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Turning the Healthcare Spend Right-side Up

It’s no secret that America spends a lot on healthcare. At 18% of GDP, a total of $3.2 trillion, America spends more on healthcare than any other country. However, recent data suggests the issue is less about how much we spend, and instead, where we spend it.

Despite the fact that the US spends almost three times the average of other high-income countries with similar economies like Japan, France, Australia, Switzerland, the US’s health outcomes look paltry. The US has fewer quality resources to meet the needs of its population, more deaths from preventable diseases, less access to health coverage, and lower life expectancy.    

So what are the other countries’ secret to spending less, and getting more for the price of healthcare? A different ratio of spending.

Spending Upside Down

When it comes to improving health outcomes, it matters less about how much a country spends, and more about where a country spends it. In the graph below, each country has one thing in common that America doesn’t; they allot more money to social services (think supportive housing, nutritional support, and health risk management and outreach) than they do to health expenditures (think hospitals, nursing care, clinical expenses and prescription drugs). For countries like Japan, France, Italy and Switzerland (all who have higher life expectancies than the US,) the ratio is 2-to-1 in favor of social services. The US’s ratio is the reverse, spending nearly twice as many dollars on health services than social ones.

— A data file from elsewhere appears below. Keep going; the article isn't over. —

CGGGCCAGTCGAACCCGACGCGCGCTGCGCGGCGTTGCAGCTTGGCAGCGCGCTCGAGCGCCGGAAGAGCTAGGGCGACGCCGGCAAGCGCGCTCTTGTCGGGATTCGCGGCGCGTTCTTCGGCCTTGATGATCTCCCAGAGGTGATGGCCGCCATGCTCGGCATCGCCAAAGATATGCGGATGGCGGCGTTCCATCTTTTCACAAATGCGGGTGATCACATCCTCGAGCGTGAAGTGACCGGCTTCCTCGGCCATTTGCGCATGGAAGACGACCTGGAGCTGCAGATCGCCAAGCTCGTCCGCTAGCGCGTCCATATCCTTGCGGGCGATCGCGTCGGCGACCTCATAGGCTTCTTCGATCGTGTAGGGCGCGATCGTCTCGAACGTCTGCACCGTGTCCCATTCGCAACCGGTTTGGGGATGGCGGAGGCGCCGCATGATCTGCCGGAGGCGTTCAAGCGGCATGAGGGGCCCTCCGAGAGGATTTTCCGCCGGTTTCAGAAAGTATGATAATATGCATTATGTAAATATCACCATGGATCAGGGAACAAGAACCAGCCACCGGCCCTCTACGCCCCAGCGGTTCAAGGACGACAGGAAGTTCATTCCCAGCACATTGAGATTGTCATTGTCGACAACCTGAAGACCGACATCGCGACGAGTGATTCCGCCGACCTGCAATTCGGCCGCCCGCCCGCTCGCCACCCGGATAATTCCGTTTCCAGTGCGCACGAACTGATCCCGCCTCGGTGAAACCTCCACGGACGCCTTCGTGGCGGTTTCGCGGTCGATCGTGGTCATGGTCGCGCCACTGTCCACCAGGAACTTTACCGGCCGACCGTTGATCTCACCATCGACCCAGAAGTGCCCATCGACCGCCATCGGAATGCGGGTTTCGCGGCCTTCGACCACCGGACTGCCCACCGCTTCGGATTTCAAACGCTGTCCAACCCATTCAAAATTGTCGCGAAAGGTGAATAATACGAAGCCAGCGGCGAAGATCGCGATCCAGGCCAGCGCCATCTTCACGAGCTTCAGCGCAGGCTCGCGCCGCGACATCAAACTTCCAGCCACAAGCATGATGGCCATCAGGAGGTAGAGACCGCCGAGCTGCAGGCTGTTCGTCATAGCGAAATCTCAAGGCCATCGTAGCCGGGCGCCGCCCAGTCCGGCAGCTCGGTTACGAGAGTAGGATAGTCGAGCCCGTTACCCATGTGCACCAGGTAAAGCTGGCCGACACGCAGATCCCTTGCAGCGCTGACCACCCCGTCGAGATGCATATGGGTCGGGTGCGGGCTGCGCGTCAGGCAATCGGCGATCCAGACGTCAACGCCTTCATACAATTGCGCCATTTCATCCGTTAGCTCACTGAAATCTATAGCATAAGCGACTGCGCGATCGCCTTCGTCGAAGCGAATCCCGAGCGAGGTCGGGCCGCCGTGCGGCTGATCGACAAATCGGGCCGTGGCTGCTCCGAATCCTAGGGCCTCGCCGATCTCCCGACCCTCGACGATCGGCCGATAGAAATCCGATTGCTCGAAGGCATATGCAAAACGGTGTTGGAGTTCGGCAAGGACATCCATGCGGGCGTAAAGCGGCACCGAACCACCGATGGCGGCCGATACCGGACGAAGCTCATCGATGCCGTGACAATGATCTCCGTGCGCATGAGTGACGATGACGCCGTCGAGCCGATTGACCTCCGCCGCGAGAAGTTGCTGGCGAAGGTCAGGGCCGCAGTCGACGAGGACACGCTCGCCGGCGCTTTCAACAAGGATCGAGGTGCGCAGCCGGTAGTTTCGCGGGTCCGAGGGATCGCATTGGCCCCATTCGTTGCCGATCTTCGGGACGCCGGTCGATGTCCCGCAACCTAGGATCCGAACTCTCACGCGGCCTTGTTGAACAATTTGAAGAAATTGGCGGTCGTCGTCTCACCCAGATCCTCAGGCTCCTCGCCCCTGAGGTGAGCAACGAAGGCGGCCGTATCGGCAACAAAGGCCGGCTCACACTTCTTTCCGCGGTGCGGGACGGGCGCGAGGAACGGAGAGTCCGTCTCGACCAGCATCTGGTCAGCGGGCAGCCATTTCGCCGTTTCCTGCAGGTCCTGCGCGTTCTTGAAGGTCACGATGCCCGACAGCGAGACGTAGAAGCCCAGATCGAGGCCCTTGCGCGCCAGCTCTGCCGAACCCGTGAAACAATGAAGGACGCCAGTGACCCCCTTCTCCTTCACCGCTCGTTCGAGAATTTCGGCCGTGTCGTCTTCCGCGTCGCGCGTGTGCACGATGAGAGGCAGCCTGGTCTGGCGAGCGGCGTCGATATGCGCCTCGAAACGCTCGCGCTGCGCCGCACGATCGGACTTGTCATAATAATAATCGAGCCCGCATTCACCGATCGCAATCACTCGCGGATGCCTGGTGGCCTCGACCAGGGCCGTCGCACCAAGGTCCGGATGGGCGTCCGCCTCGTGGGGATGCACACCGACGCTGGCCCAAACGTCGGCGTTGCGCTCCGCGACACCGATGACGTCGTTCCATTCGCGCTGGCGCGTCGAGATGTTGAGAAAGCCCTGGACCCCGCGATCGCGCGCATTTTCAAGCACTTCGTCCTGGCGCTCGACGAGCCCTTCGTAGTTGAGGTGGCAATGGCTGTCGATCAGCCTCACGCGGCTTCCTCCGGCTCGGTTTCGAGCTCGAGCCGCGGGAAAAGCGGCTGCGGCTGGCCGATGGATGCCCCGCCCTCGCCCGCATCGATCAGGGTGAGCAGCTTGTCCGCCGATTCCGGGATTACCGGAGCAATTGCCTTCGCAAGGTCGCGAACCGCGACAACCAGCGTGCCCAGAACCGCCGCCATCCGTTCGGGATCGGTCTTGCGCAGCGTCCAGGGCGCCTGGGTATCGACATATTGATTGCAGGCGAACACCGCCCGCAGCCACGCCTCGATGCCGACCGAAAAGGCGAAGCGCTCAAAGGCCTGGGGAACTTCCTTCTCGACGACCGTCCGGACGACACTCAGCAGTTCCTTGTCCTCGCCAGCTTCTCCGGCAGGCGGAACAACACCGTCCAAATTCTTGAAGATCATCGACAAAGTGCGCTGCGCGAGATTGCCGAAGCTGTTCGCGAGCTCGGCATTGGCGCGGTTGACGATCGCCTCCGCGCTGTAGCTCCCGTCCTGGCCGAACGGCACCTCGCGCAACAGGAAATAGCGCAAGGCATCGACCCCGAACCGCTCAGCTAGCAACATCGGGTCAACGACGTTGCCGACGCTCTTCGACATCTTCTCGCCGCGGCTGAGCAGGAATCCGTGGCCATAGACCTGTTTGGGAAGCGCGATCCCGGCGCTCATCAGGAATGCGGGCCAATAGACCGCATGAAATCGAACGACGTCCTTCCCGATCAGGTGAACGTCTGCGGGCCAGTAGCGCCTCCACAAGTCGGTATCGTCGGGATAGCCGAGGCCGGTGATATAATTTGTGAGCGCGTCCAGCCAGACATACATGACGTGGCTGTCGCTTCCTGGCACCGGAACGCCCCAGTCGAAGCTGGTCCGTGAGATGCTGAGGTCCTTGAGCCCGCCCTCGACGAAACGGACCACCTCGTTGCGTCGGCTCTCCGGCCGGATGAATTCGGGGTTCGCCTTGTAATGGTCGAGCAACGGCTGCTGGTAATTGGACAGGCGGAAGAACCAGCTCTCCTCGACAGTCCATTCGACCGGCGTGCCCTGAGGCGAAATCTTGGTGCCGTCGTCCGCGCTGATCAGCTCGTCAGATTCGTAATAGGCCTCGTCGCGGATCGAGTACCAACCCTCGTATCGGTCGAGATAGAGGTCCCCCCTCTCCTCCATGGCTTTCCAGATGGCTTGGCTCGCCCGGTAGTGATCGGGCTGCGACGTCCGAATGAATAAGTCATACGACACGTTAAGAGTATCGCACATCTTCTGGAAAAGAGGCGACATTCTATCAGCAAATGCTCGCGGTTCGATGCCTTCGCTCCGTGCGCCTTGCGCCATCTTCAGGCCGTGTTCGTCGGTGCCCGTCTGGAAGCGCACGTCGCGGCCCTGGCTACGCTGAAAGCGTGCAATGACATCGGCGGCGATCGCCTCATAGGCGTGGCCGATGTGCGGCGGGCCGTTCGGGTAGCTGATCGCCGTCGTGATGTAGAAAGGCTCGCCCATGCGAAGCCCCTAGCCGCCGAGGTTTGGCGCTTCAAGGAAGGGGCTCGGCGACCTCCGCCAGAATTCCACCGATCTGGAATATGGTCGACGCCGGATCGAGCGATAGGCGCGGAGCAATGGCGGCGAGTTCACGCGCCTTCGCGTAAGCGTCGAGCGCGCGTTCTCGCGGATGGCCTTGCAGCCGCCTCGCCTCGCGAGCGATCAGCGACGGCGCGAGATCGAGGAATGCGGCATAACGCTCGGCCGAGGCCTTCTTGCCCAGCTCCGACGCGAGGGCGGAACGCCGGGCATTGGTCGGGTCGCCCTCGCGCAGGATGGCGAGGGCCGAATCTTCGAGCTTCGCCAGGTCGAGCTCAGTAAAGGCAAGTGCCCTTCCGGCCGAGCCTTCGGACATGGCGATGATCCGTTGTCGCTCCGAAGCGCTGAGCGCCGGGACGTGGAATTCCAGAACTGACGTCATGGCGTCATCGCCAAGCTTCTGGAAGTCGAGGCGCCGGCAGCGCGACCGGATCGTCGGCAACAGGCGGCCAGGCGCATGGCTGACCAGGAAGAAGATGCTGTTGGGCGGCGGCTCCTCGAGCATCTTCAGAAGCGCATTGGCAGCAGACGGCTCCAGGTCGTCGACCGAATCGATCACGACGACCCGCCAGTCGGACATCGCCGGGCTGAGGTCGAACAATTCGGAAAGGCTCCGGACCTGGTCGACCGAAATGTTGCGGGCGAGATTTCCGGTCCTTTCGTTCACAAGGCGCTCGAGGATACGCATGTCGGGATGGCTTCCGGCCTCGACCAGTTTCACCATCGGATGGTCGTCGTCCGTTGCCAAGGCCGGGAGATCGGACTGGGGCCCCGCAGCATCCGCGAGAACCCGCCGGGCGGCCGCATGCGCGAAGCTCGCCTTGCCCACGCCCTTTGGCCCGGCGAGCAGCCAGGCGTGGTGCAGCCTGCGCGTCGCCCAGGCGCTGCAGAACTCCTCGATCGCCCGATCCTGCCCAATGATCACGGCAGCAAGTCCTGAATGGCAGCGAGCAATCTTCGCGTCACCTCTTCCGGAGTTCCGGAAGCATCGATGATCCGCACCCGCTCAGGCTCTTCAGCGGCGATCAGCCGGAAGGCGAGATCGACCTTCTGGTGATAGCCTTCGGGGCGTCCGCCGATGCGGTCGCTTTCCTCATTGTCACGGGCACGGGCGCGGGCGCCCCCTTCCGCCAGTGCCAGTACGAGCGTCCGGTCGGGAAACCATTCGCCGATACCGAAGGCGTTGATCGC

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Prevention vs. Treatment

When we talk about spending money on social services versus health services, we are really talking about prevention versus treatment. Picture a patient who lives in poverty, has very minimal access to healthy food, has lived much of their life obese, and has been recently diagnosed with Type 2 diabetes. In the US, the focus of spending is to treat the diabetes with doctors and medications. In Sweden, which allocates more than 20% of their GDP to social services, the focus of spending is aggressive population health initiatives that encourage healthy lifestyles which help to prevent the development of chronic diseases. 

Prevention treats the issue before it spirals out of control. Treatment attempts to mitigate the lasting effects once it already has. And ultimately, as evidenced by countries like Sweden’s budgets, it is less expensive to encourage and support healthy populations than treat an already extremely sick one.

Upending the Spending Ratio 

While it may seem like a no-brainer to switch to a model like Sweden’s, upending a budget doesn’t happen overnight. But making an effort to establish tighter relationships between healthcare services and population health support is a start. Operations like Healthcare for the Homeless work to support one of the most at-risk populations in the US, the homeless, by providing primary health care, substance abuse treatment, referral to additional services and coordinate housing opportunities. Efforts like these not only improve the lives of recipients, but they also substantially improve the health of the at-risk populations they serve.

Preventative measures like these take a step in the right direction in alleviating American’s ailing health, as well as the crippling burden of ineffective healthcare on its budget.

Topics: Social Determinants of Health Healthcare Health Spending